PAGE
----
In this week's article we dive into the different high speed cameras available for pitch design purposes. How much do they cost, what can they do, and which may be best for you?
High speed cameras play an integral role in the pitch design process. I’ve talked about their many specific uses on the channel before in a few videos (See here and here). We often spend time diving into the numbers that are important in pitch design, but what about the various equipment out there you can use to aid in that process? In today’s post, I want to dive into the various cameras used around the industry for collecting high speed footage for pitch design. I’ll give you the cost, capabilities, and pros and cons for each camera, as well as a quick summary of who it could be useful for.
HIGH END: The first and most obvious player in the high speed camera game is going to be the Edgertronic Camera. Before this camera, if you wanted to collect high speed footage of anything you would be looking into spending over one-hundred thousand dollars. Back in 2013, the Edgertronic camera hit the market with the sole goal of making high speed video attainable to the masses at a significantly lower cost. The cost to purchase one of these cameras will still put a dent in your wallet, with the cheapest version available for around US $6,495 off of their website. The quality and ease make this option a great one for anybody with the funds to purchase one. Here's a quick example of the footage it produces:
This is the camera of choice for most MLB organizations and college programs around the country. With capabilities to shoot in HD up to 882 FPS (Frames per second), and a maximum FPS settings of 22,336 FPS this is a HIGH quality camera. More likely than not, you have seen what this thing can do from the classic black and white footage of pitch release on twitter – that’s the output from the Edgertronic camera.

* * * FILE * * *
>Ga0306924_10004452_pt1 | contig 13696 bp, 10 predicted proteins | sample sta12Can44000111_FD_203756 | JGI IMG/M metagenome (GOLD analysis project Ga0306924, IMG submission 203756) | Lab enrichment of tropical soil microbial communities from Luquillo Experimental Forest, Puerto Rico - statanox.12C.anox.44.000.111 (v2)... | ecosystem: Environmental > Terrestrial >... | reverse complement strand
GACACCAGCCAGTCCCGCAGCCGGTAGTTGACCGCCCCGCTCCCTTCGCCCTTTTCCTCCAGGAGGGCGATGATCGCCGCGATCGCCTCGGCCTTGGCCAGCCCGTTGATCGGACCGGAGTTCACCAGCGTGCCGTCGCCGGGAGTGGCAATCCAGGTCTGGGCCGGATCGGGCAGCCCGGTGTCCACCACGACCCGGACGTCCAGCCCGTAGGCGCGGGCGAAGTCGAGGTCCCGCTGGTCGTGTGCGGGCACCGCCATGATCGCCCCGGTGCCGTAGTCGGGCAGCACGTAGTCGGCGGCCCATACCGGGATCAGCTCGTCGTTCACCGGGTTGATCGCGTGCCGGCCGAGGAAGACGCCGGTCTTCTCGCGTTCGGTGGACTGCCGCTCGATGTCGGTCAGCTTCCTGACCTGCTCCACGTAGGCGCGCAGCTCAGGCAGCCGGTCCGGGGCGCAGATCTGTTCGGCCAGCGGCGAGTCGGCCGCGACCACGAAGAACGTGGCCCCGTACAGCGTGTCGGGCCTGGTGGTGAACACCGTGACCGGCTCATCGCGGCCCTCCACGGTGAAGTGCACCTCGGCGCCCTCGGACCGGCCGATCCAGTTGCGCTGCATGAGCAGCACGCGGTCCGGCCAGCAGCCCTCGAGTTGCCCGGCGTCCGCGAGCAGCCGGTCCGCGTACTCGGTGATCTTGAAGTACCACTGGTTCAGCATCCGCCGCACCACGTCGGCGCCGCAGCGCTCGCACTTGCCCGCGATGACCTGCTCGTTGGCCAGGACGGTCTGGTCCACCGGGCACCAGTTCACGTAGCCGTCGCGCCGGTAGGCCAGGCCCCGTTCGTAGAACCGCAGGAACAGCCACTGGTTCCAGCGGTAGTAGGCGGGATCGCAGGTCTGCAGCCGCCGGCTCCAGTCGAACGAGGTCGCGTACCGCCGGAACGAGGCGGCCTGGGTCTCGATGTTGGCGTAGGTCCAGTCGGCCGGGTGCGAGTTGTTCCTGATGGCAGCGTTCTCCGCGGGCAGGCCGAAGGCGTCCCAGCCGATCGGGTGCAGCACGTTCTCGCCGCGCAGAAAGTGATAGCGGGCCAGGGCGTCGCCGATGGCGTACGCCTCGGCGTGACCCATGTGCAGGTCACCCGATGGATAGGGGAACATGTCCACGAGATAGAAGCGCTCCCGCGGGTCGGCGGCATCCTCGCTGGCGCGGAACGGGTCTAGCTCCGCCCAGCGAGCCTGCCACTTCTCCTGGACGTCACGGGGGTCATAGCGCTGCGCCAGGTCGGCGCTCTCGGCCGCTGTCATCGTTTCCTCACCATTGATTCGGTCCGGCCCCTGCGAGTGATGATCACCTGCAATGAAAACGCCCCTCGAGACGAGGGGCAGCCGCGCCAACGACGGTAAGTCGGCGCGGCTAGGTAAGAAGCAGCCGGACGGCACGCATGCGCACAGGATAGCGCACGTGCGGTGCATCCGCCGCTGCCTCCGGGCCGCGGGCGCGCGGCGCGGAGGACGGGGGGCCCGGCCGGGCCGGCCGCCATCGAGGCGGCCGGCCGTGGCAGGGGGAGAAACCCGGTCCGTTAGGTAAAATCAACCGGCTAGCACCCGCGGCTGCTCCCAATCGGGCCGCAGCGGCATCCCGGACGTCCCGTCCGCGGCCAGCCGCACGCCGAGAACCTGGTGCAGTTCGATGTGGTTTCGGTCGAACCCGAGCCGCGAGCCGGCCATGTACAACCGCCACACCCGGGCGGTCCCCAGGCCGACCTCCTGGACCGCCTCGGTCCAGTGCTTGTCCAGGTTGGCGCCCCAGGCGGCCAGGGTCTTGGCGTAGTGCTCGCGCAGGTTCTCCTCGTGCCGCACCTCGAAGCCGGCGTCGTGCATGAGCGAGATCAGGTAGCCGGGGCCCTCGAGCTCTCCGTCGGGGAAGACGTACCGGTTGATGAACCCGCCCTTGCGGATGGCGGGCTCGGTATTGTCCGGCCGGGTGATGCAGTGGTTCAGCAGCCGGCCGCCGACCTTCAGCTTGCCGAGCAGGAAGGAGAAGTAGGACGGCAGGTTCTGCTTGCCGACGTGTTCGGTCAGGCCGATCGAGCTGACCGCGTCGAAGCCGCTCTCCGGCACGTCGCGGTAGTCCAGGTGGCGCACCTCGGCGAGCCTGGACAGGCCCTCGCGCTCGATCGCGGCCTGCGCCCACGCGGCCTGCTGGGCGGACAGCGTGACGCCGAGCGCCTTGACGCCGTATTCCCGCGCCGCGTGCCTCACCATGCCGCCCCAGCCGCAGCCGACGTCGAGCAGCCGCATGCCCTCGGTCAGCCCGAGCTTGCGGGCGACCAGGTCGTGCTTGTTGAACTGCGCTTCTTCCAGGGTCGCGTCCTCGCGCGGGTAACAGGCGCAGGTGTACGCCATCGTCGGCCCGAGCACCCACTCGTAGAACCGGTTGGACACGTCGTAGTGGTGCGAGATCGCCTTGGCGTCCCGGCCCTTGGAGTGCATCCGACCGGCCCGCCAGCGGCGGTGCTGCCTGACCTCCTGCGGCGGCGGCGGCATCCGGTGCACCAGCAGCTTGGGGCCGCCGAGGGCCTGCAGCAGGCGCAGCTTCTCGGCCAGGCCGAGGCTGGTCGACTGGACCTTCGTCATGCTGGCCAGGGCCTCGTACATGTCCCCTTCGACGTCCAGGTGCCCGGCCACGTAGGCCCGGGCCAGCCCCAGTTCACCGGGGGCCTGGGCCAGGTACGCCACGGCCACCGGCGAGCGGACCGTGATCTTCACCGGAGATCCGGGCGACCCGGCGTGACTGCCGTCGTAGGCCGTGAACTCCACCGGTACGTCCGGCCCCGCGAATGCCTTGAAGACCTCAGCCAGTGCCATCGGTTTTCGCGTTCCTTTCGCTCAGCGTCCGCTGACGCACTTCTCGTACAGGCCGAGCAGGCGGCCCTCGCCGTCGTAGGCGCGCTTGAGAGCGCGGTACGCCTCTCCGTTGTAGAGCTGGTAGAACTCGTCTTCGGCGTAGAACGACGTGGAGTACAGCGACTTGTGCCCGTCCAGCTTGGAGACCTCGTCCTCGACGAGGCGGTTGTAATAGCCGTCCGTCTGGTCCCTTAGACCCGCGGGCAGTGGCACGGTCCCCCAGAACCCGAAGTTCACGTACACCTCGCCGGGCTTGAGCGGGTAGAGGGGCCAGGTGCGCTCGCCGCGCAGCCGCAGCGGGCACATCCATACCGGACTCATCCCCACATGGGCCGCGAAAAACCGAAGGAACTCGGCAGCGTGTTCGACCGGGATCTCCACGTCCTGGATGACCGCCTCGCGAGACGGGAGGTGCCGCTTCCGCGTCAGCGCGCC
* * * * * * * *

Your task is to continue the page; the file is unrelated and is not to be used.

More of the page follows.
One of my favorite parts about this camera is it connects via wifi (or an ethernet cord) to your computer, tablet, or even a phone. On that page you are able to review the most recent video taken in real time, and adjust any of the camera settings with just a few clicks of the mouse.
MID RANGE: If you or your program do not have room for a $7,000 camera in the budget, no need to fear, there are some high quality options out there for less. There are two cameras that come to mind in this midrange category, the first being Rapsodo’s Insight camera and the second being the Chronos High Speed Camera.
Starting with Rapsodo’s Insight Camera. This high speed camera is going to be one of the better options for beginners due to its ease of use pairing with the intuitive Rapsodo apps. It can shoot anywhere between 640 FPS to 850 FPS at nearly half the cost of a new Edger at US $3,500. While that is not nearly as slow as the Edgertronic’s capabilities, as you can tell from the video below, you really do not need it to be much slower. And although I have yet to get my hands on one of these things, this camera is high on my list due to easy integration with the Rapsodo software. PLUS, you get a nice view of the video paired right alongside the data from that pitch all put together automatically behind the scenes. (Thanks for the examples btw, @ericjagers).
The other camera in our mid-tier range is the Chronos High Speed Camera. This camera is another production quality camera made to capture insanely high frame rates while still being affordable. You’ll notice that this camera’s specs are quite comparable to Edgertronic in terms of its ability to capture high speed footage, but it does lack the same friendly dashboard provided on your mobile device that both the Edgertronic and Insight cameras have.
That being said, if you are willing to put a little extra time into learning about a few camera settings (such as aperture, ISO and FPS) the savings may well be worth it. This camera offers incredibly high quality video that rivals that of the Edgeronic at nearly half of the price coming in at US $3,395.